Attorney General Bill Barr and the DOJ announced Thursday that the federal government would both reverse an informal moratorium that paused capital punishment in 2003 and adopt a new lethal injection agent. The AG also ordered Hugh J. Hurwitz, the acting director of the Bureau of Prisons, to schedule the executions of five men.
“The Justice Department upholds the rule of law - and we owe it to the victims and their families to carry forward the sentence imposed by our justice system,” Barr asserts in the release.
The document makes it clear that all five death-row inmates scheduled for execution for were “convicted of murdering, and in some cases torturing and raping, the most vulnerable in our society - children and the elderly.”
Those scheduled for execution are all men: Daniel Lewis Lee, Lezmond Mitchell, Wesley Ira Purkey, Alfred Bourgeois and Dustin Lee Honken.
Additionally, while the federal government’s previous lethal agent consisted of a drug cocktail, Barr’s addendum calls for those sentenced to be injected with solely pentobarbital sodium. In lower doses the drug, which slows both the brain and nervous system, is used to treat insomnia or prepare patients for surgery.
Paul Wright, the founder and executive director of the Human Rights Defense Center and editor of Prison Legal News (PLN), and Kevin Gosztola, a writer for Shadowproof.com and co-host of the podcast Unauthorized Disclosure, joined Radio Sputnik’s Loud and Clear Thursday to discuss the DOJ’s latest motion in this week’s installment of “Criminal Injustice.”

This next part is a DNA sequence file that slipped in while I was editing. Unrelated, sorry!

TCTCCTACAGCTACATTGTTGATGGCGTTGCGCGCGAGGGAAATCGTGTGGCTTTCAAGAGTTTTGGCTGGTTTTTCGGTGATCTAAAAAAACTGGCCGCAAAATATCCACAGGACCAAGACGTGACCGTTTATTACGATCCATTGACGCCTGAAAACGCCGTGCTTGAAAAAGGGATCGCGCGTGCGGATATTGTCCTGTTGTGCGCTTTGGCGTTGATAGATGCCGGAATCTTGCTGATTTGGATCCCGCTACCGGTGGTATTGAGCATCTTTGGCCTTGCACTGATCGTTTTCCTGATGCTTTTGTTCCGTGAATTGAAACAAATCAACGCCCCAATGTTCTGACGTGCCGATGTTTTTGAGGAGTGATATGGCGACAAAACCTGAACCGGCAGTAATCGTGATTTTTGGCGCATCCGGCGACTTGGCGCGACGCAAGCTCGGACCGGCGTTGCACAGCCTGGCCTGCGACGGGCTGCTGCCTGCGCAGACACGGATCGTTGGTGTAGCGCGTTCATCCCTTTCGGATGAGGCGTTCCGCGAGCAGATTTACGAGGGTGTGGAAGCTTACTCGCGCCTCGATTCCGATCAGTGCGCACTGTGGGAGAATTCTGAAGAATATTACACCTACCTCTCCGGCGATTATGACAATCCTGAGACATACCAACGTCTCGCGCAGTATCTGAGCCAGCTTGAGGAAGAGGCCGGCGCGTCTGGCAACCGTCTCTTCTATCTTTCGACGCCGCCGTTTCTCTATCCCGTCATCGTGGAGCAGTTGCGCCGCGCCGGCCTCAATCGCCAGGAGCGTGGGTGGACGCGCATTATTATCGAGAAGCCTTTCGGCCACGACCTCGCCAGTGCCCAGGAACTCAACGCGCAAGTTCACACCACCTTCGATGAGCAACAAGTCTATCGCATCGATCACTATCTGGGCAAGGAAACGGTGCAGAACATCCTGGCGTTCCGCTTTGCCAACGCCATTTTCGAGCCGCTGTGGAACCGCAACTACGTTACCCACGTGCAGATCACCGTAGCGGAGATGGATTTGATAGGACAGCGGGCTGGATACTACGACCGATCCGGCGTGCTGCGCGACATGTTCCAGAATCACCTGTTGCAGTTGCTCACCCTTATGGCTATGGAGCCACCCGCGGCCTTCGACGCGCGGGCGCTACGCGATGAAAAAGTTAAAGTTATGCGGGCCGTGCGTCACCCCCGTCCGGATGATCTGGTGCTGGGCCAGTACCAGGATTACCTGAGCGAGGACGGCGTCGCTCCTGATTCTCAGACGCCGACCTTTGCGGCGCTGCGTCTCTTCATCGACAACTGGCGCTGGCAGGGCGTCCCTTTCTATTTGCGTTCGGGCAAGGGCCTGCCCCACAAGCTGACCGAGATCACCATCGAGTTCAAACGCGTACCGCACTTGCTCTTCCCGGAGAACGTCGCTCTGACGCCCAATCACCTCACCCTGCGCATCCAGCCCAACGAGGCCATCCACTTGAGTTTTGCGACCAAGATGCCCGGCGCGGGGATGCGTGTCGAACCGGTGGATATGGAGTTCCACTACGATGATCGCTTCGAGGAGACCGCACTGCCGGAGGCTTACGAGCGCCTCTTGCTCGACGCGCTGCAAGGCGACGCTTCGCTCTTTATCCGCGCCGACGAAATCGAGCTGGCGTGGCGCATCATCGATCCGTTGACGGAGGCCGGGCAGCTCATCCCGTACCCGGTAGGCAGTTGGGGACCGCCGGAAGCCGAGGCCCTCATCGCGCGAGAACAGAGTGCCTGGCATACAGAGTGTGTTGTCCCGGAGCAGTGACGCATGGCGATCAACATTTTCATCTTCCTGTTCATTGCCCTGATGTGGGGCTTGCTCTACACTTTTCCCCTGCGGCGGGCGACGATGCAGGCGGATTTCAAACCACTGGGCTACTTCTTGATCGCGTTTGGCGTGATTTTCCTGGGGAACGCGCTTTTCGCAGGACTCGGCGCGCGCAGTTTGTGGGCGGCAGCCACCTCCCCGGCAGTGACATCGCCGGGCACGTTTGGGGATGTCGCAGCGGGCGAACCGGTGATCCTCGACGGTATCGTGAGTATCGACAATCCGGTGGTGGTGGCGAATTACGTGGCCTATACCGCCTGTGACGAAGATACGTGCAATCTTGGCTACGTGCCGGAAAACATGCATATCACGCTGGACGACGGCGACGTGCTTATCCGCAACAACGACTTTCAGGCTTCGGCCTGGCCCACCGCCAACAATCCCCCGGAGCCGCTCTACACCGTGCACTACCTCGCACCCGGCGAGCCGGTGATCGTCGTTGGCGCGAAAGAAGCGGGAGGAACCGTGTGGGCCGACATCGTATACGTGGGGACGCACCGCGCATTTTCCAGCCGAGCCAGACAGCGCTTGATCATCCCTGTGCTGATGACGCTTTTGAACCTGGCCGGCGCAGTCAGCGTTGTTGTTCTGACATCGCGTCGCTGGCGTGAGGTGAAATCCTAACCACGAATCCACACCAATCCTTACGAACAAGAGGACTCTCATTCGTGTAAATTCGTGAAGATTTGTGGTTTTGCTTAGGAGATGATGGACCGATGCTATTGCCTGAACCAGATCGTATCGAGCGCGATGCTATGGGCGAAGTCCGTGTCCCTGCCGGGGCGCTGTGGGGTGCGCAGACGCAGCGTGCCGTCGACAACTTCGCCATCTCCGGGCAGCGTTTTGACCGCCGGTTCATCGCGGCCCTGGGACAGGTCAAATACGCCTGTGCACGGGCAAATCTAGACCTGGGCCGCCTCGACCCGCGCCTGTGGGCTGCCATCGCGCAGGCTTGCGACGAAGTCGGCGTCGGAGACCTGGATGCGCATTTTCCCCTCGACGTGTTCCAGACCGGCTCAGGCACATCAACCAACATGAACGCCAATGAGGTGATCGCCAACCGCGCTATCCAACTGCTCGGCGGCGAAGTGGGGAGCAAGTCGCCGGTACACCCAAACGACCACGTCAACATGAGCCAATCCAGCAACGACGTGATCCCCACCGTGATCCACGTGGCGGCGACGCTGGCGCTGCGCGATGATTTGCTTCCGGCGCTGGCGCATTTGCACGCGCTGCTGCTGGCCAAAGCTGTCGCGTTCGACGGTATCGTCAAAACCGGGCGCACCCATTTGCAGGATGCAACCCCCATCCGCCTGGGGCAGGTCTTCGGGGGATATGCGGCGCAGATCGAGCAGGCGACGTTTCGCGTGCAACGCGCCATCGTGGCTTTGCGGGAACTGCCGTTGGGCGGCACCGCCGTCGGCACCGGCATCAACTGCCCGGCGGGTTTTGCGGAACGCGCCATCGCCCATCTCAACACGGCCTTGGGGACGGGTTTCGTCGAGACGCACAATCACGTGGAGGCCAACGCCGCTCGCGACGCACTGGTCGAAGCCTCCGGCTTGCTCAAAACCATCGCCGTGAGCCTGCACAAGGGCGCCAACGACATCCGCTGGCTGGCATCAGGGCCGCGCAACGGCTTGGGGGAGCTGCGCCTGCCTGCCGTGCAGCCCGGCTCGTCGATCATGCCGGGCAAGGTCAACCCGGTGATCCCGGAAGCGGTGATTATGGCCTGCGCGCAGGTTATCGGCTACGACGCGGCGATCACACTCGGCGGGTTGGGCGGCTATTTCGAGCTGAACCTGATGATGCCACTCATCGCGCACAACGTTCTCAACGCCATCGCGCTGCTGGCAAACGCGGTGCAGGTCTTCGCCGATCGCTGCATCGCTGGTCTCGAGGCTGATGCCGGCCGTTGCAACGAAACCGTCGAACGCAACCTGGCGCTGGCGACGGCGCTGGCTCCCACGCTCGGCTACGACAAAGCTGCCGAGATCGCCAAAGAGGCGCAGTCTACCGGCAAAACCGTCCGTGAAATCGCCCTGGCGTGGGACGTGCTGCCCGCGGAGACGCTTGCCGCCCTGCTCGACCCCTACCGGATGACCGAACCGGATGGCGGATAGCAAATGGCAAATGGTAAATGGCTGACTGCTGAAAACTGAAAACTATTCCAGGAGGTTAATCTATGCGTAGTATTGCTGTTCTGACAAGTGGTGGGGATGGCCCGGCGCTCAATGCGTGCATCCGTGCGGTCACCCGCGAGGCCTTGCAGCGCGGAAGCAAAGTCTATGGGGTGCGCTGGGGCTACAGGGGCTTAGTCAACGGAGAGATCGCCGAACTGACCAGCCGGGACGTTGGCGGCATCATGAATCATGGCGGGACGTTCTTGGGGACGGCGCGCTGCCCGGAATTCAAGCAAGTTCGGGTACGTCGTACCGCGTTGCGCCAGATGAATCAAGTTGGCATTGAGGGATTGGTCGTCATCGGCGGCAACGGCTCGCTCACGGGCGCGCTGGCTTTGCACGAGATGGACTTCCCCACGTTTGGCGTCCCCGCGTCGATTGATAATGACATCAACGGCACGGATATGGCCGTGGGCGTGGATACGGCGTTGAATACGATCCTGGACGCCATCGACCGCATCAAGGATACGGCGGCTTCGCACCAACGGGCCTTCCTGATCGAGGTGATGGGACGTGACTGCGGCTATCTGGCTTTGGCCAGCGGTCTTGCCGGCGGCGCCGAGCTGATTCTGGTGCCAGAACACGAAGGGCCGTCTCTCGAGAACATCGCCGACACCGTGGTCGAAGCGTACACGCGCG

“It’s interesting, because, I think, the American public is largely turning its back on the death penalty. When you look at … the new death sentences being returned by juries, it seems the death penalty in America is literally dying a slow death,” Wright told hosts Brian Becker and John Kiriakou. “Unfortunately, its biggest proponents tend to be politicians and the judiciary. It’s not the American public at large.”
Wright also pointed out that it’s no surprise that there is a common bond between the five death-row inmates immediately scheduled for execution. In fact, the Human Rights Defense Center founder pointed there has been a long-time “politicization of the death penalty” by the government.
Wright explained that in 2001, during US President George W. Bush’s first term, the main pushback from the public on the death penalty came from the fact that “89 or 92% of all the prisoners on federal death row were black or Hispanic.” Rather than this prompting a decrease in executions and an attempt to examine the disparity, there was instead an uptick in sentencing white criminals to capital punishment.
To Wright, the rush to execute child murderers first is simply the “latest episode” of the federal justice politicizing the death penalty, despite the federal government’s attitude not mirroring the public’s.
Gosztola agreed with Wright’s sentiment that there is an effort by the justice system and politicians to coax the public into siding with their views on capital punishment.
Taking it a step further, the writer also highlighted that federal courts in Virginia, Texas and Missouri “account for 42 out of 61 federal death sentences” that have been handed down but not yet carried out.
That said, it comes as no surprise that Barr’s addendum, by his office’s own admittance, “closely mirrors protocols utilized by several states, including currently Georgia, Missouri, and Texas.”
Out of the 1,499 executions in the US since 1976, 1,226 of them have taken place in the South, according to the Death Penalty Information Center.